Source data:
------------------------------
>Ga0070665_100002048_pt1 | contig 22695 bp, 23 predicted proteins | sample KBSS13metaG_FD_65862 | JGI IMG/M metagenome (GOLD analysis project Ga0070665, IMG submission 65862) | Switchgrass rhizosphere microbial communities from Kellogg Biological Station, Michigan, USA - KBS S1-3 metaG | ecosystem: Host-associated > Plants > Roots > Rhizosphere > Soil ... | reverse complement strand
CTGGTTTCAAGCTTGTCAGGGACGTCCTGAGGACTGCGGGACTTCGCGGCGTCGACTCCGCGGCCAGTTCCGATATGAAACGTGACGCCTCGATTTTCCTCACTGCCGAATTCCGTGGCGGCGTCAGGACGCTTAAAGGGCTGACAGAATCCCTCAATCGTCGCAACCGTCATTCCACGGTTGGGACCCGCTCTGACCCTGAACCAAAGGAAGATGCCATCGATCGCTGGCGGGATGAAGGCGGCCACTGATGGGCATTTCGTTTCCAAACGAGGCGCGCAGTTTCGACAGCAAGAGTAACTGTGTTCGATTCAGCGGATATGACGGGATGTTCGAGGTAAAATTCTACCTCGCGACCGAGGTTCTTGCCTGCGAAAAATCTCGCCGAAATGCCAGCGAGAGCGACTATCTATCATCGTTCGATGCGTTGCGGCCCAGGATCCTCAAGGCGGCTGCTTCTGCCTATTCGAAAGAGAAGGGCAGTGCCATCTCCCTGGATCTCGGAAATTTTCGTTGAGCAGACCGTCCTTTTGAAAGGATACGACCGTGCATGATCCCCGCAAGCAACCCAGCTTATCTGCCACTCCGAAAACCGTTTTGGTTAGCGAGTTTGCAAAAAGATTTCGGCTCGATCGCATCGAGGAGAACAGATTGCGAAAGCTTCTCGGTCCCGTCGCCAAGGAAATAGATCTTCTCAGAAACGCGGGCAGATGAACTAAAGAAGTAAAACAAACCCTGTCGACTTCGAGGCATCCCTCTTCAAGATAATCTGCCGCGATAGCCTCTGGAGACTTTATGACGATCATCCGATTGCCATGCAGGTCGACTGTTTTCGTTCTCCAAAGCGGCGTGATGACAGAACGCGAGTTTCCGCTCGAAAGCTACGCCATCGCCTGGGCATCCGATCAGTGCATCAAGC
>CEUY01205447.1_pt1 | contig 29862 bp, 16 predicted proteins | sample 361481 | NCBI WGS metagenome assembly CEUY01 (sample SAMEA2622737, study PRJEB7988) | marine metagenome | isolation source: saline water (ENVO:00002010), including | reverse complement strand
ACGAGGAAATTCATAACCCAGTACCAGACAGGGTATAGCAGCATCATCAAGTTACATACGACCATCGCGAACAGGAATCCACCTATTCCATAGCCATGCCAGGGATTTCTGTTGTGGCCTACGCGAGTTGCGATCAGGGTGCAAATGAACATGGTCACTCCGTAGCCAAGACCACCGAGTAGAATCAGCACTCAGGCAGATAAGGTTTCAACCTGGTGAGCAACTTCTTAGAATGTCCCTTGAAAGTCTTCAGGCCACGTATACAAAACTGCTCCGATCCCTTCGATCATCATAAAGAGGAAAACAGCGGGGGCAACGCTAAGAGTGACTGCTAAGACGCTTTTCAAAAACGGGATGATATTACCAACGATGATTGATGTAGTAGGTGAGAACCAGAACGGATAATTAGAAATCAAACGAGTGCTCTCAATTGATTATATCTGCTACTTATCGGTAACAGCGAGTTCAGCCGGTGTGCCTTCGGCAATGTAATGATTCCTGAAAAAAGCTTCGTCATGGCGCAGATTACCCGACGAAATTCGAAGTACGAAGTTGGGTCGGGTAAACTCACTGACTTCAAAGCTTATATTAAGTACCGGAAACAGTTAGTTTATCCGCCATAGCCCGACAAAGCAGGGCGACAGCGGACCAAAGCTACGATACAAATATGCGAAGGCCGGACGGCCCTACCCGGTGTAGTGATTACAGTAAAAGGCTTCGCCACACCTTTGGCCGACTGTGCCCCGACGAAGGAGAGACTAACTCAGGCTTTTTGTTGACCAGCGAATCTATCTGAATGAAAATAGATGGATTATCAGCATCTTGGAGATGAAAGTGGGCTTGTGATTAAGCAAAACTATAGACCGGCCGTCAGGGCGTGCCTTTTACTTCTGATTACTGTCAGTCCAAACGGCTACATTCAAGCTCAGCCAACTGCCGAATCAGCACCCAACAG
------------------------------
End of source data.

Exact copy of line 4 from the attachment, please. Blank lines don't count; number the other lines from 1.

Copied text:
ACGAGGAAATTCATAACCCAGTACCAGACAGGGTATAGCAGCATCATCAAGTTACATACGACCATCGCGAACAGGAATCCACCTATTCCATAGCCATGCCAGGGATTTCTGTTGTGGCCTACGCGAGTTGCGATCAGGGTGCAAATGAACATGGTCACTCCGTAGCCAAGACCACCGAGTAGAATCAGCACTCAGGCAGATAAGGTTTCAACCTGGTGAGCAACTTCTTAGAATGTCCCTTGAAAGTCTTCAGGCCACGTATACAAAACTGCTCCGATCCCTTCGATCATCATAAAGAGGAAAACAGCGGGGGCAACGCTAAGAGTGACTGCTAAGACGCTTTTCAAAAACGGGATGATATTACCAACGATGATTGATGTAGTAGGTGAGAACCAGAACGGATAATTAGAAATCAAACGAGTGCTCTCAATTGATTATATCTGCTACTTATCGGTAACAGCGAGTTCAGCCGGTGTGCCTTCGGCAATGTAATGATTCCTGAAAAAAGCTTCGTCATGGCGCAGATTACCCGACGAAATTCGAAGTACGAAGTTGGGTCGGGTAAACTCACTGACTTCAAAGCTTATATTAAGTACCGGAAACAGTTAGTTTATCCGCCATAGCCCGACAAAGCAGGGCGACAGCGGACCAAAGCTACGATACAAATATGCGAAGGCCGGACGGCCCTACCCGGTGTAGTGATTACAGTAAAAGGCTTCGCCACACCTTTGGCCGACTGTGCCCCGACGAAGGAGAGACTAACTCAGGCTTTTTGTTGACCAGCGAATCTATCTGAATGAAAATAGATGGATTATCAGCATCTTGGAGATGAAAGTGGGCTTGTGATTAAGCAAAACTATAGACCGGCCGTCAGGGCGTGCCTTTTACTTCTGATTACTGTCAGTCCAAACGGCTACATTCAAGCTCAGCCAACTGCCGAATCAGCACCCAACAG